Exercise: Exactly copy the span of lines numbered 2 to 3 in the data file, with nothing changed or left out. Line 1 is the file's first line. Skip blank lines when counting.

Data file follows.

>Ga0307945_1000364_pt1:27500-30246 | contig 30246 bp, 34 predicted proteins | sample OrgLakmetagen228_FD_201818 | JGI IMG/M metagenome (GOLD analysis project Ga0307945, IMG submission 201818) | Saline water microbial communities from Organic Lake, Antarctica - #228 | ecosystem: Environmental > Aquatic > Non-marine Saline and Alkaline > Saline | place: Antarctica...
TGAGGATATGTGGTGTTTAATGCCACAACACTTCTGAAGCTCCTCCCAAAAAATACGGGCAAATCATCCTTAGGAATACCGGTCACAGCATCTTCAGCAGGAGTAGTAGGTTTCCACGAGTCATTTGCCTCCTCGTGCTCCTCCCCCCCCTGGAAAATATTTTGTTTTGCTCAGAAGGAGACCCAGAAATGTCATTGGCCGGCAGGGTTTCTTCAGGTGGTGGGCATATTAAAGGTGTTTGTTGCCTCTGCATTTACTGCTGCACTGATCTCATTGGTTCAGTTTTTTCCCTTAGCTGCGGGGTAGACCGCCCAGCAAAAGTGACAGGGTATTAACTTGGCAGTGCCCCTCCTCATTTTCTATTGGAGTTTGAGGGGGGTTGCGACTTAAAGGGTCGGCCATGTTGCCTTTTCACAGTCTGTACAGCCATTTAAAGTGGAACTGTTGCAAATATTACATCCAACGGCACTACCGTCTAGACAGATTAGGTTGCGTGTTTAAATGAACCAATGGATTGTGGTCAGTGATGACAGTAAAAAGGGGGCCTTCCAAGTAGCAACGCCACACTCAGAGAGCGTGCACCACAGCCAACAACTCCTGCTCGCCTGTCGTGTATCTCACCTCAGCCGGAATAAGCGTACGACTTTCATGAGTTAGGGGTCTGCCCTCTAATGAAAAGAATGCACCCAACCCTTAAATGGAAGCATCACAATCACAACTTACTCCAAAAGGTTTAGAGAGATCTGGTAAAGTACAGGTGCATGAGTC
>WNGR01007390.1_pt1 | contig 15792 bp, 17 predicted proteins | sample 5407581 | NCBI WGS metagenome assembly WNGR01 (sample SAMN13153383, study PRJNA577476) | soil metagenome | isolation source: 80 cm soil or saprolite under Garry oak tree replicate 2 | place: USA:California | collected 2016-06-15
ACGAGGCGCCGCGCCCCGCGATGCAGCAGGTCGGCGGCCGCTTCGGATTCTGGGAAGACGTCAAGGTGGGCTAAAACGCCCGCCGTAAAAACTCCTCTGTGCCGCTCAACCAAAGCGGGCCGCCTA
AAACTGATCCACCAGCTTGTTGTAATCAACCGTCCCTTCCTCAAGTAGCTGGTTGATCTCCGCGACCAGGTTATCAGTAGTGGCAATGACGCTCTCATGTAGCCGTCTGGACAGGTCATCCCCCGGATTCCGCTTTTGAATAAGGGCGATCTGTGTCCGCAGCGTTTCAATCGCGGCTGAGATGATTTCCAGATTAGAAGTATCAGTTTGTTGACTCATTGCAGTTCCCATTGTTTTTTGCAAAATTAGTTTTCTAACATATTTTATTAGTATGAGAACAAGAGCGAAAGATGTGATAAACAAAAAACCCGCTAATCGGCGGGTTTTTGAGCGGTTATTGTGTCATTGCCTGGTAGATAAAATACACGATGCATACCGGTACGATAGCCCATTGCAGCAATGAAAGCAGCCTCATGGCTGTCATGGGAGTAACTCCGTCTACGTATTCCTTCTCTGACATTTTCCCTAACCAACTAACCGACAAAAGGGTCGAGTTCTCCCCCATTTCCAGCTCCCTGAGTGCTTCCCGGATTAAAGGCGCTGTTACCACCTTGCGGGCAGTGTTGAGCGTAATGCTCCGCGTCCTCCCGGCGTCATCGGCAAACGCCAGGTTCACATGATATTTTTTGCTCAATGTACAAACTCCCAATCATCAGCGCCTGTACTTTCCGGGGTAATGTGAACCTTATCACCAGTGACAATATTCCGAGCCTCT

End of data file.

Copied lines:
TGAGGATATGTGGTGTTTAATGCCACAACACTTCTGAAGCTCCTCCCAAAAAATACGGGCAAATCATCCTTAGGAATACCGGTCACAGCATCTTCAGCAGGAGTAGTAGGTTTCCACGAGTCATTTGCCTCCTCGTGCTCCTCCCCCCCCTGGAAAATATTTTGTTTTGCTCAGAAGGAGACCCAGAAATGTCATTGGCCGGCAGGGTTTCTTCAGGTGGTGGGCATATTAAAGGTGTTTGTTGCCTCTGCATTTACTGCTGCACTGATCTCATTGGTTCAGTTTTTTCCCTTAGCTGCGGGGTAGACCGCCCAGCAAAAGTGACAGGGTATTAACTTGGCAGTGCCCCTCCTCATTTTCTATTGGAGTTTGAGGGGGGTTGCGACTTAAAGGGTCGGCCATGTTGCCTTTTCACAGTCTGTACAGCCATTTAAAGTGGAACTGTTGCAAATATTACATCCAACGGCACTACCGTCTAGACAGATTAGGTTGCGTGTTTAAATGAACCAATGGATTGTGGTCAGTGATGACAGTAAAAAGGGGGCCTTCCAAGTAGCAACGCCACACTCAGAGAGCGTGCACCACAGCCAACAACTCCTGCTCGCCTGTCGTGTATCTCACCTCAGCCGGAATAAGCGTACGACTTTCATGAGTTAGGGGTCTGCCCTCTAATGAAAAGAATGCACCCAACCCTTAAATGGAAGCATCACAATCACAACTTACTCCAAAAGGTTTAGAGAGATCTGGTAAAGTACAGGTGCATGAGTC
>WNGR01007390.1_pt1 | contig 15792 bp, 17 predicted proteins | sample 5407581 | NCBI WGS metagenome assembly WNGR01 (sample SAMN13153383, study PRJNA577476) | soil metagenome | isolation source: 80 cm soil or saprolite under Garry oak tree replicate 2 | place: USA:California | collected 2016-06-15